When signing youngsters, occasionally an all-rounder appears who has excellent prospects with both the bat and the ball. If he is a leg-spinner, fast-medium or fast bowler, sign him and develop him as a bowler. They will develop as a wicket taker but will often dig you out of trouble late in the innings a few years down the track.
From Leo Draper - At the end of a season, when you have to sign contracts, try and finish with your re-signing of your current players quickly, and only sign the players you want to keep, this way, you have a lot of money for the new players you want to sign.
I do not know if this was a fluke or not, but one season (playing as Surrey) I had over 200,000 left after finishing with my current players. If the money is relevant or not, I don't know, but with this money I was able to buy two overseas players! If it's just Surrey, or having loads of money left I don't know, but it certainly helped me with my next season. Why would you want 2 overseas players? Should only be able to play one at a time.
From Leo Draper - Try and establish a good team that you enjoy playing with, (for me, Middlesex were brilliant) and really go for your first season with them. This is important because you can gain a good reputation, and be called up for the England job. Being at England is wicked, and it's so much fun choosing the best players, and winning the ashes! Being at the top of the Wisden rankings ahead of teams like South Africa and Pakistan makes you feel very proud! If you stay with both club and country, the seasons do drag on, but there great fun.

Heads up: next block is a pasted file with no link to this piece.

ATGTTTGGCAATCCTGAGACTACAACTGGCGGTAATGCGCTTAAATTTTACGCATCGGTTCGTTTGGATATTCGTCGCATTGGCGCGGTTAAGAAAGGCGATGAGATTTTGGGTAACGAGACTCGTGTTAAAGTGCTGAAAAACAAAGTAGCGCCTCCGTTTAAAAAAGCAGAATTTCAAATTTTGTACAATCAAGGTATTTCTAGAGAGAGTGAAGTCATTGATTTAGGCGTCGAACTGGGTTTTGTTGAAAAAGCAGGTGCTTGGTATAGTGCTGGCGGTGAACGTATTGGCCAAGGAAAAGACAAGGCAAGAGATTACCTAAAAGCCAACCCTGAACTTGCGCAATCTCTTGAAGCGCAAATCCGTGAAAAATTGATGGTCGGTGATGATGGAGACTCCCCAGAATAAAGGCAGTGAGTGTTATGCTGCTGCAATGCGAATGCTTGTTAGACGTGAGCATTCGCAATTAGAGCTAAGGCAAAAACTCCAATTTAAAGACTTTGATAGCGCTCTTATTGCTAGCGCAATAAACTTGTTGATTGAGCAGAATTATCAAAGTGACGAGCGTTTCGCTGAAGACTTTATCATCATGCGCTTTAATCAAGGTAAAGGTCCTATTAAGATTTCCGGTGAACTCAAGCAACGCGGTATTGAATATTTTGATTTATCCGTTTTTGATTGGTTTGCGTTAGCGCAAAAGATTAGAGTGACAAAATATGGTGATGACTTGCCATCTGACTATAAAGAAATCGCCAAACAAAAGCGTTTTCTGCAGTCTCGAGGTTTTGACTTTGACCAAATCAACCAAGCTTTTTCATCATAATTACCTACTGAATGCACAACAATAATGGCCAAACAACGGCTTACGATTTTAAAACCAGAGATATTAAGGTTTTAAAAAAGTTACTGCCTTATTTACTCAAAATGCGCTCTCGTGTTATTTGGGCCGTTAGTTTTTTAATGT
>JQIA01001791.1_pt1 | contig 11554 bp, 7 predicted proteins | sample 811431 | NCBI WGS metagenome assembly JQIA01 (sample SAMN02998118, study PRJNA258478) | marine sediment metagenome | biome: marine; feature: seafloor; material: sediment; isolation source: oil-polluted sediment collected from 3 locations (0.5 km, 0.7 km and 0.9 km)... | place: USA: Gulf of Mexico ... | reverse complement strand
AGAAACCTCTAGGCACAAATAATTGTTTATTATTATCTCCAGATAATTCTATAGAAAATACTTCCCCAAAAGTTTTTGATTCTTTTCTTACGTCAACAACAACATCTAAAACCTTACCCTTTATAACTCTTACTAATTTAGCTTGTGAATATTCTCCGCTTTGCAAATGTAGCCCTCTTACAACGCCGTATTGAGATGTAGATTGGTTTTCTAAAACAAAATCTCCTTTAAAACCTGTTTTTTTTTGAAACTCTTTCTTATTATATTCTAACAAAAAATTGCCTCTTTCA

From Mark Brecht - Not really a tip but one of the 'new' wicketkeepers available at the start of season 2 will be a superplayer. He will never get out. EVER! It gets quite boring in the end acutally. However, you can never predict which of the WK's it will be.
From David Zotov - In closing overs (say last 5) set 'bowl over' to 'bowl ball', this will enable you to alter the settings sooner. If bowling, this is good because it helps reduce the risk of a really big over. In batting, it can be useful because if you have a good start to the over and have the run-rate in hand you can reduce the batters agression and lessen his chances of getting out.
From Damian Gleeson
When taking on the England job remember 2 things.
1. Computer picks a different side to you so prior to internationals train the computer 'favourites'.
2. Always check up coming matches prior to international engagements. When playing One dayers you really only need a squad of 13-14 players, so fill the numbers with players from opposition teams while away. Same for Test matches, if the best player for the opposition county side doesn't make the first XI select him as the 12th man.
Cheats Warehouse has lots of detailed hints and cheats for ICC.
Tips from Denny Mathew
Always set bowlers to full aggression towards new batsmen. Once it appears they have gained focus, then set the aggression to none. If it's a later batsman (7-11 spots) always bowl at them with full aggression, unless there are very few overs left. Bowl half of each bowlers allocated overs. When the fifth bowler comes on, one of the openers should return.
Start conservatively -- your aggression should be based on your target. I like to keep the average of my batsmen's aggression at the required run rate. Start to slog in the last 10 overs if the required run rate is over 6. I win 80% of my Sunday League games (with Surrey even !)